LONDON (Reuters) - Consumer lending in Britain rebounded in August and rose by the largest amount in three months, Bank of England figures showed on Friday, shortly after Governor Mark Carney said banks had been lending too much.
Consumer credit increased by 1.583 billion pounds last month, compared with a rise of 1.166 billion pounds in July. A Reuters poll of economists had pointed to a reading of 1.35 billion pounds.
Earlier on Friday Carney said there was no overall debt bubble in Britain but that the BoE was worried about “a pocket of risk” in consumer debt that has been growing at about 10 percent a year.
“We think banks have been giving too much credit ... and not been as disciplined as they should be in their under-writing standards and their pricing on this debt,” he told BBC radio.
Consumer lending was 9.8 percent higher in August than a year ago, Friday’s figures showed, the same growth rate as in July.
The BoE said on Monday that British banks have underestimated risks from their lending to consumers and need to hold an extra 10 billion pounds of capital to guard against the risk of future losses.
Other figures from the BoE showed Britain’s housing market slowed last month.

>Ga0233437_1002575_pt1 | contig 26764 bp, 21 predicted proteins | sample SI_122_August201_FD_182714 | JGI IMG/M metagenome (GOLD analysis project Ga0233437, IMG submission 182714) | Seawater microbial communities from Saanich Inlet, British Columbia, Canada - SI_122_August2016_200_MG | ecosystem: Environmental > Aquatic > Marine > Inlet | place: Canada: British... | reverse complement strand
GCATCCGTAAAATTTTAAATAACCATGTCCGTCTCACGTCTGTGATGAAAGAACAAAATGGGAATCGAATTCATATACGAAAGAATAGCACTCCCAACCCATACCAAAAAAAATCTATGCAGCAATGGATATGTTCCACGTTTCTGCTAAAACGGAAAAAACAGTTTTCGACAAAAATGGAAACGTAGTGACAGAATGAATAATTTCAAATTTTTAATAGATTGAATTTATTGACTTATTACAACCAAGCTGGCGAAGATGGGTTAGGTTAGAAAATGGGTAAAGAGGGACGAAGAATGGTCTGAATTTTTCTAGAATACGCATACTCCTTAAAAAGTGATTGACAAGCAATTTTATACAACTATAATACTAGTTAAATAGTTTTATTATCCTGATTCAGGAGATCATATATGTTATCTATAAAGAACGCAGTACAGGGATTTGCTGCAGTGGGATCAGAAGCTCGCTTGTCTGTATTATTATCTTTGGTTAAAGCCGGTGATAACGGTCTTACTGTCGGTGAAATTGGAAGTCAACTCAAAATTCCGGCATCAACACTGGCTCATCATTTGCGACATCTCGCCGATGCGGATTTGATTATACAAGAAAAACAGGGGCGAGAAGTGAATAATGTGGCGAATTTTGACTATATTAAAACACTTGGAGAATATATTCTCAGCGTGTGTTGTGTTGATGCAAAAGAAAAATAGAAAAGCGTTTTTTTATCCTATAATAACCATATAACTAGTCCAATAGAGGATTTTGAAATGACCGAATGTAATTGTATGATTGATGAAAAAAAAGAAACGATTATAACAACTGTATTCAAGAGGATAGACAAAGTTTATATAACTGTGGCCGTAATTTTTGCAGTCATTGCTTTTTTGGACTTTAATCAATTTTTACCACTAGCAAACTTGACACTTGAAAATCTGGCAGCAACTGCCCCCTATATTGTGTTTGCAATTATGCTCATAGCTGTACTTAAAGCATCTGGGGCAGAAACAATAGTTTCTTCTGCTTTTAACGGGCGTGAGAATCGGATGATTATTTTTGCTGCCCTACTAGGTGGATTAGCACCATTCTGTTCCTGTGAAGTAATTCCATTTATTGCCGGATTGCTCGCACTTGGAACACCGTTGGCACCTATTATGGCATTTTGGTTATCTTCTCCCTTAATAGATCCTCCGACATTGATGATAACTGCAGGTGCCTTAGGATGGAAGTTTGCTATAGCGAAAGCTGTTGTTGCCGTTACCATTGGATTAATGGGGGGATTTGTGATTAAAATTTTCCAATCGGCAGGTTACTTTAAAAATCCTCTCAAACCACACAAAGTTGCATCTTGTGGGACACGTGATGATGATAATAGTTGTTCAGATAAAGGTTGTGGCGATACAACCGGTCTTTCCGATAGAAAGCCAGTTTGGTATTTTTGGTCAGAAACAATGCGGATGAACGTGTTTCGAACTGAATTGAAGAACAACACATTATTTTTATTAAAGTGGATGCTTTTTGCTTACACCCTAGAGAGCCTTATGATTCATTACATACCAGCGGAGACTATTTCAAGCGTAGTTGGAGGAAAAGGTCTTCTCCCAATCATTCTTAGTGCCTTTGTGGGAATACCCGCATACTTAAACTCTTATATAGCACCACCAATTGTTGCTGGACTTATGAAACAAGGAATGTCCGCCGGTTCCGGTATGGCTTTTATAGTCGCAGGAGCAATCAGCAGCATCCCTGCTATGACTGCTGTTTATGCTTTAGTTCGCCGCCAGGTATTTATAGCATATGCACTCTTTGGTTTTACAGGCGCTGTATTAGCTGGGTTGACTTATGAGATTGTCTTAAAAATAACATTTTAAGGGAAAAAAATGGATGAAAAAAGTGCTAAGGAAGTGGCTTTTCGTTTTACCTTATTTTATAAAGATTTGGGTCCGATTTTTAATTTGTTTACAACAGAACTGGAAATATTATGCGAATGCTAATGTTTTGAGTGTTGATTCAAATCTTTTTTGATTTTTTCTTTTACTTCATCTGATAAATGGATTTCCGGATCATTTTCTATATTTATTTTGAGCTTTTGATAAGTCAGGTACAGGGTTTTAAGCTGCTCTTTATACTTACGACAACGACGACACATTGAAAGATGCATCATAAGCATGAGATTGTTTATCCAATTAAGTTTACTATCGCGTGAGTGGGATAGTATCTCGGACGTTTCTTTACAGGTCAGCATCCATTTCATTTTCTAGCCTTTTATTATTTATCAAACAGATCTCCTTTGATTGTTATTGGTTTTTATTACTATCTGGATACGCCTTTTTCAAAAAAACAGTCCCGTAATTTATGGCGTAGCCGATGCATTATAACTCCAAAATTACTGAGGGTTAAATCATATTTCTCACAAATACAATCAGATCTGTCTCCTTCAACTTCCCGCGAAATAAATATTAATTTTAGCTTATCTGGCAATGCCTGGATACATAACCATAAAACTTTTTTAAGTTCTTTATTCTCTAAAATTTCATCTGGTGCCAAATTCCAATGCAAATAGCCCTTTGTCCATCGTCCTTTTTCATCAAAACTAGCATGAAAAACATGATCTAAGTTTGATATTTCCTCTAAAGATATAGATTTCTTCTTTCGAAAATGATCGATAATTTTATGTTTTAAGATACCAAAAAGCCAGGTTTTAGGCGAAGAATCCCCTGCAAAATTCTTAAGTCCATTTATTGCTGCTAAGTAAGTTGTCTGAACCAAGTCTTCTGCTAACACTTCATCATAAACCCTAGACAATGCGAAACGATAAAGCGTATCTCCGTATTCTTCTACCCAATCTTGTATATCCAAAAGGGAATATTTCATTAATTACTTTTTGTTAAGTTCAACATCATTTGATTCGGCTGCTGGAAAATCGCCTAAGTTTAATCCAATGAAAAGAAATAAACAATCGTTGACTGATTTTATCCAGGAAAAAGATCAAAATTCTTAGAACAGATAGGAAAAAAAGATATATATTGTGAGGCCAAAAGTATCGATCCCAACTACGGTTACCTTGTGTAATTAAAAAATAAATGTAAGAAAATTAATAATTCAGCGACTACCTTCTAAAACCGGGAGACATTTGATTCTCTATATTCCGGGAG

The number of mortgages approved for house purchase fell to 66,580 from 68,452 in July, below economists’ forecasts of a drop to 68,000 in a Reuters poll.
Still, August’s fall put mortgage approvals roughly in line with the BoE’s expectation that they will average around 66,000 a month over coming quarters.
Figures this week from industry group UK Finance showed growth in consumer credit slowed in August while mortgage approvals picked up slightly.
Britain’s economy had its slowest first half the year since 2012, as consumers came under pressure from a big rise in inflation following the fall in sterling caused by last year’s Brexit vote.
(Reporting by Andy Bruce and Polina Ivanova)
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